Over the past century, most of the Earth’s land and ocean surfaces have been warming steadily, and we now know it’s a product of climate change,media New Atlas reported. But since the early 1980s, the sea has cooled sharply in parts of the Southern Ocean near Antarctica. Now, scientists think they already know why.
Human influence on the earth has been around for thousands of years, but during the Industrial Revolution, we really brought things to a climax. Since the 1830s, carbon dioxide emissions have been rising, leading to a series of environmental problems. Most notably, the continued warming of land and sea. The last few months, years and decades have been the hottest on record, with global land temperatures estimated to be 1.1C (1.98F) above the 20th century average in 2019. Meanwhile, the average ocean temperature has reached its highest level on record recent lying.
But not all areas of the ocean are warming. Between 1982 and 2011, there was a fairly noticeable cooling in parts of the Southern Ocean. This effect is most pronounced in the Pacific, where surface water temperatures fall by about 0.1 degrees Celsius (0.18 degrees F) per decade. Other parts of the Southern Ocean, such as the Indian Ocean and Atlantic plates, have a weak cooling effect, but are still evident.
Scientists have been unable to figure out why the region is bucking global warming. But now a team of researchers at the Federal Institute of Technology in Zurich has come up with a model to explain this. At the beginning of the study, scientists observed an increase in sea ice cover in the waters off Antarctica over the same period of 30 years. At the same time, at the other end of the globe, the extent of sea ice continues to shrink.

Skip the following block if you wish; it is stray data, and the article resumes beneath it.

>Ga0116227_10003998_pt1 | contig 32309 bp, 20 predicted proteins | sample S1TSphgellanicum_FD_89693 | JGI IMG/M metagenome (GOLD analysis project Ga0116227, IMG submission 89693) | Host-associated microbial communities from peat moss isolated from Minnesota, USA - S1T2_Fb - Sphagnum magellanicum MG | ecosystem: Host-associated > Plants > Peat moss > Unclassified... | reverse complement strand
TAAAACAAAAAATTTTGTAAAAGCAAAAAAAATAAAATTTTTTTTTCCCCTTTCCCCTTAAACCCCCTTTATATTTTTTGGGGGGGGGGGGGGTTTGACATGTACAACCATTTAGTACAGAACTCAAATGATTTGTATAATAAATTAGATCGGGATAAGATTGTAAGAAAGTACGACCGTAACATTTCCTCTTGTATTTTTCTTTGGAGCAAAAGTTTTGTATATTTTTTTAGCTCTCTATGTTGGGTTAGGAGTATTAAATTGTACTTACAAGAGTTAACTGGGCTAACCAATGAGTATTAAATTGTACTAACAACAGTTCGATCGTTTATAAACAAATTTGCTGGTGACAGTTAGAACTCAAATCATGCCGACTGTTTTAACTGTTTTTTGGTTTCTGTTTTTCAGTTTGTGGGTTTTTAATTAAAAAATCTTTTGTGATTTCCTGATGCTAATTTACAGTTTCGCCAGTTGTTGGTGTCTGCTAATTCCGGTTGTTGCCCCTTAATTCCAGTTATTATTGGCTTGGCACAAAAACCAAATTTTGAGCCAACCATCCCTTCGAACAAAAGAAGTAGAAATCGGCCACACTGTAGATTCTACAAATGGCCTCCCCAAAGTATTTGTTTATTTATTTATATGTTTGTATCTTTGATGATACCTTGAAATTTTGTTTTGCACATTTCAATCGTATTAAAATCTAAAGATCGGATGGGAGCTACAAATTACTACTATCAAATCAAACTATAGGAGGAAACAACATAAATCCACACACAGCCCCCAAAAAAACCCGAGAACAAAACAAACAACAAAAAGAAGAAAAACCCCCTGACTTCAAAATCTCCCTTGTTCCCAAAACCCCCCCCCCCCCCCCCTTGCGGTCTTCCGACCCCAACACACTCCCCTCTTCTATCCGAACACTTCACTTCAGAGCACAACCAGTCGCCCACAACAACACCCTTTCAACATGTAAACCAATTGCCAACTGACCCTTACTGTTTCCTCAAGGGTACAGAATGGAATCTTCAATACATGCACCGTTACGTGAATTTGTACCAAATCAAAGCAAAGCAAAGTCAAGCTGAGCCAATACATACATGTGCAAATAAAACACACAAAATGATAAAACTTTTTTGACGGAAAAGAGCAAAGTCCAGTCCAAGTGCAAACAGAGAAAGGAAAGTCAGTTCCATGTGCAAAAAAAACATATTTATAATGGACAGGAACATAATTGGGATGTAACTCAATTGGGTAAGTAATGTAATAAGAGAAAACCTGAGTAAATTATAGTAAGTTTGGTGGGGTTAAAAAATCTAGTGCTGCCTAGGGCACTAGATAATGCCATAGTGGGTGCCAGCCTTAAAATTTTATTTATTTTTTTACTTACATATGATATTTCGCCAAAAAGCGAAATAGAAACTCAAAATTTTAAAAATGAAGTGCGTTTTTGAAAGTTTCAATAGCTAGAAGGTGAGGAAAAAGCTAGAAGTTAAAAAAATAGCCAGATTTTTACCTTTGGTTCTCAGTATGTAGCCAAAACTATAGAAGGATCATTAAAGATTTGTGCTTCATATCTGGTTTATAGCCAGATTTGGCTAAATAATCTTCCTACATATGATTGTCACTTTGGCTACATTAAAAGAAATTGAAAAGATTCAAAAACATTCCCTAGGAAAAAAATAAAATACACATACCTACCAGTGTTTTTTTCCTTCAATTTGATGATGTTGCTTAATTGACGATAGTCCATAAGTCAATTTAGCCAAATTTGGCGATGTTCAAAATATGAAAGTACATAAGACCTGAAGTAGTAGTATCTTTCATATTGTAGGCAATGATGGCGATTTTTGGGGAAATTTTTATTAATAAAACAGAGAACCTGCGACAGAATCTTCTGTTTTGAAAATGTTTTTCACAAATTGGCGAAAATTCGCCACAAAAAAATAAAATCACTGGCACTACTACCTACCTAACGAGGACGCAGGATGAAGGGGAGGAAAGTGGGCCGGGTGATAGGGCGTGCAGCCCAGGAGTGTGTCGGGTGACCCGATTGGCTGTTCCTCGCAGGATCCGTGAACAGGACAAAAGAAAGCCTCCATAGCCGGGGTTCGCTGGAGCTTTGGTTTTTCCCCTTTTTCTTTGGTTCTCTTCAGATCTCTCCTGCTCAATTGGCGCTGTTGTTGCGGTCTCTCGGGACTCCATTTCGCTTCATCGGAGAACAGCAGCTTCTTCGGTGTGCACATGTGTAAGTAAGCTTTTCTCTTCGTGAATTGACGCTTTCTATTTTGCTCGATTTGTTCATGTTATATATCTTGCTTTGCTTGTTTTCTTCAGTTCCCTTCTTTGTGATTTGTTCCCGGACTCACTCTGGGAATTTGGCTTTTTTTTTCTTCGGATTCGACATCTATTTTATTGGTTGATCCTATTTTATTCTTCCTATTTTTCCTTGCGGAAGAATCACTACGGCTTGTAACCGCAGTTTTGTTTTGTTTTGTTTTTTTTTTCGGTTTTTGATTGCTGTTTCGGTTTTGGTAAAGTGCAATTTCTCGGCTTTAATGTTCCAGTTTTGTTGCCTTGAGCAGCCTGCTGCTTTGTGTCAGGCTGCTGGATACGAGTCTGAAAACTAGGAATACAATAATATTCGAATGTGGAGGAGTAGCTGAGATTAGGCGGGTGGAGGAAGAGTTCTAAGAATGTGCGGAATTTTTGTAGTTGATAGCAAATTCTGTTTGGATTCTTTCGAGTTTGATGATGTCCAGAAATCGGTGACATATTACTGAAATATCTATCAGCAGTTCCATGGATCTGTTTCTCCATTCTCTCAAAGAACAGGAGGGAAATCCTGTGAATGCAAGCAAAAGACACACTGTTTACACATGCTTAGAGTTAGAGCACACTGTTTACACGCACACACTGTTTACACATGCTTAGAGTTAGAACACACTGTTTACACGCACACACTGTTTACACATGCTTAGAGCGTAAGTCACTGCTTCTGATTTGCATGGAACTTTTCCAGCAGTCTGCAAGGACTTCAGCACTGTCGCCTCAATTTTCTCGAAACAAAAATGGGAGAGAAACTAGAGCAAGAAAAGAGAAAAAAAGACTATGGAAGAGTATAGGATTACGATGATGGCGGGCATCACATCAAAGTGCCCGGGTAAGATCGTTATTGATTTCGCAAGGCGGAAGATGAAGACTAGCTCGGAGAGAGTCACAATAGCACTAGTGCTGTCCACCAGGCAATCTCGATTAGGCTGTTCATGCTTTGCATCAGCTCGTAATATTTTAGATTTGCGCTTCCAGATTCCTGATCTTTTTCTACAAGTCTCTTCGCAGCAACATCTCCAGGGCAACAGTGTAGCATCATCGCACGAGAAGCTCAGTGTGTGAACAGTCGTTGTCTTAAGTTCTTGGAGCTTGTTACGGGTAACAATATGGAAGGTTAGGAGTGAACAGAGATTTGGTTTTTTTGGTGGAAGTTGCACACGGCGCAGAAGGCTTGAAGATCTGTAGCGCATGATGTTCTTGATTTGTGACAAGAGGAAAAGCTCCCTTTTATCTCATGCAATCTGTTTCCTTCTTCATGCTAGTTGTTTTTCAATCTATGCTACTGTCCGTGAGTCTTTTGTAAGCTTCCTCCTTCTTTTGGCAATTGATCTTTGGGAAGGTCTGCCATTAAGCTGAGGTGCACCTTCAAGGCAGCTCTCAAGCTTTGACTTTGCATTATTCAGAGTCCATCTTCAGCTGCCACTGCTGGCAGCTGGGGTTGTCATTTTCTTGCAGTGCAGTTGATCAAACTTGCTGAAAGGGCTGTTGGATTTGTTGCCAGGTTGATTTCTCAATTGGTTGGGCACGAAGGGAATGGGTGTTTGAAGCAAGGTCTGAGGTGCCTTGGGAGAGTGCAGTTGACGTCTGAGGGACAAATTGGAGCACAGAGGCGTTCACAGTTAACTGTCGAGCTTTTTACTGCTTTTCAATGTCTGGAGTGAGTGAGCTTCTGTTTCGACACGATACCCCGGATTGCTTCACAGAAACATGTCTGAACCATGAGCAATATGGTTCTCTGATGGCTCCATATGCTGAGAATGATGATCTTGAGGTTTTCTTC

A few years ago, scientists figured out why southern sea ice expanded so much, with stronger winds pushing more sea ice off the Antarctic continent, where more sea ice was formed. According to the new study, this may be the reason. Using detailed computer simulations of ocean mechanisms, the researchers found that when they included melting sea ice, they were able to produce colder seawater. Other factors, such as stronger ocean circulation patterns or more fresh water flowing out of Antarctic glaciers, do not explain these observations.
Sea ice is a problem because when it melts, it releases fresh water into the ocean. This reduces the salinity of the sea, which tends to float over higher density salinity. Like oil floating on the surface, these layers cannot be mixed together as normal, causing hotter waters to be trapped in deeper places while the sea becomes colder.
“The cooling of the Southern Ocean over the past three decades is really unusual, and you know that all other parts of the planet, especially the land surface, are warming,” said Lead researcher Nicolas Gruber of the study. “We assume that strong winds pushing sea ice northwards in the Southern Ocean may be a side effect of climate change. Climate change is clearly man-made and cannot be called into question because there are signs of cooling in an area of the ocean. “
“We have observed a trend reversal since 2015. The sea ice around Antarctica is now beginning to recede rapidly. Gruber said. “This is very much in line with the general trend of continued global warming. “
The study was published in the journal AGU Advances.